I am building a MachIII machine that has an extremely isolated design.
240 3 phase through isolation transformer makes 120VAC neither secondary leg is grounded. Smooth Stepper with Isolated BOB. PLC handles most logic w/isolated serial adapter to PC. All PLC I/O is Isolated and separate subsystem power supplies are not tied together. VFD I/O is isolated. VFD is Controlled through isolated RS485. No major sub-systems share any electrical commonality with each other, except that all protective and shield grounds are connected to a common star earth/chassis ground.
Question for Al the Man:
Would there still be some benefit from grounding the dc commons, or would that defeat some of my carefully planned opto-isolation? Not fully sure of the various pros and cons with each approach...
If you have a local 120v supply via a transformer you have the option of grounding one side of the 120v to the service ground immediately at the secondary terminals and setting up a neutral.
I usually do this as a matter of course.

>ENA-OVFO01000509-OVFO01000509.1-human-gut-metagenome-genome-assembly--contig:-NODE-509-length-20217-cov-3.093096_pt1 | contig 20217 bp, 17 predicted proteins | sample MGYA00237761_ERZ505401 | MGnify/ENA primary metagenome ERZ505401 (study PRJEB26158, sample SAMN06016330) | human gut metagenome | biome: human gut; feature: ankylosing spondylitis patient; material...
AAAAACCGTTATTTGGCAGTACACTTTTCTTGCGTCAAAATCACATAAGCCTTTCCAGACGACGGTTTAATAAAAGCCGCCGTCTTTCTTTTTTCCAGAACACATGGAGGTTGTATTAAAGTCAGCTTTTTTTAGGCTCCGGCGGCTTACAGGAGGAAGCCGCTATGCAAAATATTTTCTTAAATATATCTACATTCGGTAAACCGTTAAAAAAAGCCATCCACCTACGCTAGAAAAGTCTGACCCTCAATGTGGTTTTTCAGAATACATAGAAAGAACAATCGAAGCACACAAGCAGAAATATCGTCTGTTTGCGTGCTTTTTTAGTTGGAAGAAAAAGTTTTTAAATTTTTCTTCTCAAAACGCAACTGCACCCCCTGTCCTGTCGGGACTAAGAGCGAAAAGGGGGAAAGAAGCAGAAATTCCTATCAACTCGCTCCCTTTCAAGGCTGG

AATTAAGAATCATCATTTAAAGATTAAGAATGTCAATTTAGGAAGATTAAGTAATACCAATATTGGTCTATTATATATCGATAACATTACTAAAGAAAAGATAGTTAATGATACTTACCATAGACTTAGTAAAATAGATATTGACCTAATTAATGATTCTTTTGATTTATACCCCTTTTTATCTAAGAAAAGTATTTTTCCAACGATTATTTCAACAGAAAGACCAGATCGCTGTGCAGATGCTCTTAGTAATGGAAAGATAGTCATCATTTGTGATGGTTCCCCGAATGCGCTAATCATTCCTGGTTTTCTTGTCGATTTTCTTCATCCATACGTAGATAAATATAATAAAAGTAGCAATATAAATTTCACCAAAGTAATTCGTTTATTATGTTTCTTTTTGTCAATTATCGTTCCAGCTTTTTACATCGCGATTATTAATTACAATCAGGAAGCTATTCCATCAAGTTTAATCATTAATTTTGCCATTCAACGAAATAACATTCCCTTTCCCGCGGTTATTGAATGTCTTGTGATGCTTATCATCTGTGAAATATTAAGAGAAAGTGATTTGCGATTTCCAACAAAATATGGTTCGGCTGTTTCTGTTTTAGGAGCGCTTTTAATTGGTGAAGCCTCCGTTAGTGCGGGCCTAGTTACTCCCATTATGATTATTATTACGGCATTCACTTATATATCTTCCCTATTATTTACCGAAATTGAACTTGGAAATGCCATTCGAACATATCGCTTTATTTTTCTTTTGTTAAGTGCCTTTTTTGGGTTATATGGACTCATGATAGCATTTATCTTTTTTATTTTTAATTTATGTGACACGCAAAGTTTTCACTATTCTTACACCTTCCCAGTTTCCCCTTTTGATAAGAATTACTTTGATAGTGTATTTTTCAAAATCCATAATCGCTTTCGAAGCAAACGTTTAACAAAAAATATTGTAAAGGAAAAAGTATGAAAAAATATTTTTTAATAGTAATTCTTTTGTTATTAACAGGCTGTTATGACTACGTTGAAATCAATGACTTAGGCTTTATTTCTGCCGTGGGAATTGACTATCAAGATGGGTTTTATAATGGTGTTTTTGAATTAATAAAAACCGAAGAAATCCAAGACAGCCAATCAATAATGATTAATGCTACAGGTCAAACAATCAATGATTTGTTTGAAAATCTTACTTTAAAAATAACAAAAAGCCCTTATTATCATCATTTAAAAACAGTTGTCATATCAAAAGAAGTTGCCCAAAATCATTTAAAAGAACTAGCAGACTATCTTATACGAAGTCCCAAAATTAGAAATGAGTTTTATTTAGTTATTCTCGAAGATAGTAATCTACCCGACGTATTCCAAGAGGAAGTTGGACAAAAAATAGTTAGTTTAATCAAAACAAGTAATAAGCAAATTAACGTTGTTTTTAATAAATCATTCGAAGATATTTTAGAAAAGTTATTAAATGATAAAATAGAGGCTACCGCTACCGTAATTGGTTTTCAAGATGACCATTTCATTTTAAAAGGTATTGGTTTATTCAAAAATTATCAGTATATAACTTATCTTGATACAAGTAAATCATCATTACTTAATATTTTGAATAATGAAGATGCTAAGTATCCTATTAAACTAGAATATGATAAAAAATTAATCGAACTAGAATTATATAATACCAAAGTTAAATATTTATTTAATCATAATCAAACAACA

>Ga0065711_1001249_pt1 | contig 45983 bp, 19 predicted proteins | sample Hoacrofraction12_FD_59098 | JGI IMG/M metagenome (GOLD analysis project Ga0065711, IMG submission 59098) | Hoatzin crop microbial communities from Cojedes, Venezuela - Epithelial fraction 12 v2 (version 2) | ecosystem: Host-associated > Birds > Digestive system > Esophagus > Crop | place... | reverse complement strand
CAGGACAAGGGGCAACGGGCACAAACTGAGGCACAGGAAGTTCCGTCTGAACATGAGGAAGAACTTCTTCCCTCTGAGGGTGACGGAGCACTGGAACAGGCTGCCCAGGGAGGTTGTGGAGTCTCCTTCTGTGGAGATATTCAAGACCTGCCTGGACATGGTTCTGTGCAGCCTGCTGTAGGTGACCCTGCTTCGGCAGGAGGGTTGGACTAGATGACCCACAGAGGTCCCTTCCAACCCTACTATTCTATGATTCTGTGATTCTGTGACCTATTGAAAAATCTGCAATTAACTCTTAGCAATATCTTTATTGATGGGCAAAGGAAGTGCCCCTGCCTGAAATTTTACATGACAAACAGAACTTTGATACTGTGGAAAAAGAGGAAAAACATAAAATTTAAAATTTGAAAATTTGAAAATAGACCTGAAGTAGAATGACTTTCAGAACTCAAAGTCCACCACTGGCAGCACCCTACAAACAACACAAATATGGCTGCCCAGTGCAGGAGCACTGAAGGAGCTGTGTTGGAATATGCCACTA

The PC power supply and M.B. common is going to be at Earth ground by virtue of the MB ground screws.
As is your Router spindle or VFD motor by way of the grounded neutral.
I always back this up with a conductor from the PC chassis to the Earth star point.
There are two philosophy's out there whether to adhere to system isolation or common systems up to Earth Ground.
My personal one is as a general rule where possible is to make all systems common reference to earth ground, Bond all metallic parts of the machine and motor frames to the system star point, so far this has stood me in good stead now for more than a few decades, so I guess I will stick with it.
Where Opto isolation is used, it is usually used to transit from one logic or voltage level to another only.
Before embarking on this route, investigation and knowledge of the system you intend bonding to ground is needed in order to make an informed decision.
Probably one of the main reasons that BOB manuf. and others stress the importance of isolation is to promote a method which is the more simplistic in someways to reduce the chance of endangering their equipment by hooking up to unknown systems.
There have been a few previous posts where after applying the common grounding technique, has cured spurious nuisance tripping of inputs etc.
You could take the "prescribed" way and if you have problems go the common ground route.
I can only say what I do as a matter of course.
Hope this helps.
The PDF shows grounding of the "local" neutral (X2).
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